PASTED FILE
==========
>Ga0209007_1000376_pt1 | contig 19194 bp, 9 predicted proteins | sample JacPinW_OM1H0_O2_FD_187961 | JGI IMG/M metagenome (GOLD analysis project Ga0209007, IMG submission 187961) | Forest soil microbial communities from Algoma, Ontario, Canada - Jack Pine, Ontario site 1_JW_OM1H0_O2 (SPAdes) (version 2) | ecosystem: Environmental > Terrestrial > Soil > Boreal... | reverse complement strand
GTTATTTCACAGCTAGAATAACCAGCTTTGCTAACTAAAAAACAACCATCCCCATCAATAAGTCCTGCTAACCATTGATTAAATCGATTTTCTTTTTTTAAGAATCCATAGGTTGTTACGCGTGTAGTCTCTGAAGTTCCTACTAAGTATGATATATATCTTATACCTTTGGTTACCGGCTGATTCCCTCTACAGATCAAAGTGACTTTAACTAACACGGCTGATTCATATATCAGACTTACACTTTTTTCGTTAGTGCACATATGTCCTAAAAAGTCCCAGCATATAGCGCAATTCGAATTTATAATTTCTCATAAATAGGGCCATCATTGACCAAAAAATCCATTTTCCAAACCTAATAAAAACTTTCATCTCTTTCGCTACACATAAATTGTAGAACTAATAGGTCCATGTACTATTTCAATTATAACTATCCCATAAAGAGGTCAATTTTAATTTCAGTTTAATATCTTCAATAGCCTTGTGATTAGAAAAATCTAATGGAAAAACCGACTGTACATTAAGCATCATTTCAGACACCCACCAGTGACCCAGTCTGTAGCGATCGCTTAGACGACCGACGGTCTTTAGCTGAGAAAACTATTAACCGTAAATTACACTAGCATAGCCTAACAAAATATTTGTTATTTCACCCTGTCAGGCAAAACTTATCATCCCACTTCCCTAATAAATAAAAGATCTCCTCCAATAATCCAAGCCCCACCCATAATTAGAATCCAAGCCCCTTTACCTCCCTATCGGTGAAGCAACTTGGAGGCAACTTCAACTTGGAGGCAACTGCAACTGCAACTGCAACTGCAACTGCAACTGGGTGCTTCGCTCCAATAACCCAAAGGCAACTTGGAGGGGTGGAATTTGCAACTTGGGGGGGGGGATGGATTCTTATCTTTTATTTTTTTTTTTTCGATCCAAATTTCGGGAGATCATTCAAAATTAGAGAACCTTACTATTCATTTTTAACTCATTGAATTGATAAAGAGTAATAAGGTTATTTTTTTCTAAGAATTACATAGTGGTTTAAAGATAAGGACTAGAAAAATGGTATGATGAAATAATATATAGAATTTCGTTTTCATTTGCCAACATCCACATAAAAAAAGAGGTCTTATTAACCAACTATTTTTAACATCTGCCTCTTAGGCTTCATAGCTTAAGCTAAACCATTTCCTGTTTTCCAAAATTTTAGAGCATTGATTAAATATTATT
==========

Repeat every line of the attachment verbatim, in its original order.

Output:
>Ga0209007_1000376_pt1 | contig 19194 bp, 9 predicted proteins | sample JacPinW_OM1H0_O2_FD_187961 | JGI IMG/M metagenome (GOLD analysis project Ga0209007, IMG submission 187961) | Forest soil microbial communities from Algoma, Ontario, Canada - Jack Pine, Ontario site 1_JW_OM1H0_O2 (SPAdes) (version 2) | ecosystem: Environmental > Terrestrial > Soil > Boreal... | reverse complement strand
GTTATTTCACAGCTAGAATAACCAGCTTTGCTAACTAAAAAACAACCATCCCCATCAATAAGTCCTGCTAACCATTGATTAAATCGATTTTCTTTTTTTAAGAATCCATAGGTTGTTACGCGTGTAGTCTCTGAAGTTCCTACTAAGTATGATATATATCTTATACCTTTGGTTACCGGCTGATTCCCTCTACAGATCAAAGTGACTTTAACTAACACGGCTGATTCATATATCAGACTTACACTTTTTTCGTTAGTGCACATATGTCCTAAAAAGTCCCAGCATATAGCGCAATTCGAATTTATAATTTCTCATAAATAGGGCCATCATTGACCAAAAAATCCATTTTCCAAACCTAATAAAAACTTTCATCTCTTTCGCTACACATAAATTGTAGAACTAATAGGTCCATGTACTATTTCAATTATAACTATCCCATAAAGAGGTCAATTTTAATTTCAGTTTAATATCTTCAATAGCCTTGTGATTAGAAAAATCTAATGGAAAAACCGACTGTACATTAAGCATCATTTCAGACACCCACCAGTGACCCAGTCTGTAGCGATCGCTTAGACGACCGACGGTCTTTAGCTGAGAAAACTATTAACCGTAAATTACACTAGCATAGCCTAACAAAATATTTGTTATTTCACCCTGTCAGGCAAAACTTATCATCCCACTTCCCTAATAAATAAAAGATCTCCTCCAATAATCCAAGCCCCACCCATAATTAGAATCCAAGCCCCTTTACCTCCCTATCGGTGAAGCAACTTGGAGGCAACTTCAACTTGGAGGCAACTGCAACTGCAACTGCAACTGCAACTGCAACTGGGTGCTTCGCTCCAATAACCCAAAGGCAACTTGGAGGGGTGGAATTTGCAACTTGGGGGGGGGGATGGATTCTTATCTTTTATTTTTTTTTTTTCGATCCAAATTTCGGGAGATCATTCAAAATTAGAGAACCTTACTATTCATTTTTAACTCATTGAATTGATAAAGAGTAATAAGGTTATTTTTTTCTAAGAATTACATAGTGGTTTAAAGATAAGGACTAGAAAAATGGTATGATGAAATAATATATAGAATTTCGTTTTCATTTGCCAACATCCACATAAAAAAAGAGGTCTTATTAACCAACTATTTTTAACATCTGCCTCTTAGGCTTCATAGCTTAAGCTAAACCATTTCCTGTTTTCCAAAATTTTAGAGCATTGATTAAATATTATT